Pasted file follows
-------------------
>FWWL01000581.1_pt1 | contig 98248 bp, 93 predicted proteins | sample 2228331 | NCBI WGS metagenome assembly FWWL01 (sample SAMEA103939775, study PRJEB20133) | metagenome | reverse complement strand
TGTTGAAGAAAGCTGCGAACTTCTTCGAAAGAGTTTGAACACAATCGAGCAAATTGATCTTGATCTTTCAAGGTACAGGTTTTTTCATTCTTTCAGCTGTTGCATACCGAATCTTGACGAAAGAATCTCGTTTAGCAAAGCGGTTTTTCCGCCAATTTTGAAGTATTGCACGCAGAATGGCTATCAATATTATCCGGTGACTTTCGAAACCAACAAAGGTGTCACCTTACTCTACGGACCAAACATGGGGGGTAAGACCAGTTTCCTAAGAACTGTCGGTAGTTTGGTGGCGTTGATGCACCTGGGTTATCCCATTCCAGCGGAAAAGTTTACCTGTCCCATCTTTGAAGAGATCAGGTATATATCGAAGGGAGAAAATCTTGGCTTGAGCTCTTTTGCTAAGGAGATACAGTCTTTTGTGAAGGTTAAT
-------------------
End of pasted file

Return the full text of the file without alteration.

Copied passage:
>FWWL01000581.1_pt1 | contig 98248 bp, 93 predicted proteins | sample 2228331 | NCBI WGS metagenome assembly FWWL01 (sample SAMEA103939775, study PRJEB20133) | metagenome | reverse complement strand
TGTTGAAGAAAGCTGCGAACTTCTTCGAAAGAGTTTGAACACAATCGAGCAAATTGATCTTGATCTTTCAAGGTACAGGTTTTTTCATTCTTTCAGCTGTTGCATACCGAATCTTGACGAAAGAATCTCGTTTAGCAAAGCGGTTTTTCCGCCAATTTTGAAGTATTGCACGCAGAATGGCTATCAATATTATCCGGTGACTTTCGAAACCAACAAAGGTGTCACCTTACTCTACGGACCAAACATGGGGGGTAAGACCAGTTTCCTAAGAACTGTCGGTAGTTTGGTGGCGTTGATGCACCTGGGTTATCCCATTCCAGCGGAAAAGTTTACCTGTCCCATCTTTGAAGAGATCAGGTATATATCGAAGGGAGAAAATCTTGGCTTGAGCTCTTTTGCTAAGGAGATACAGTCTTTTGTGAAGGTTAAT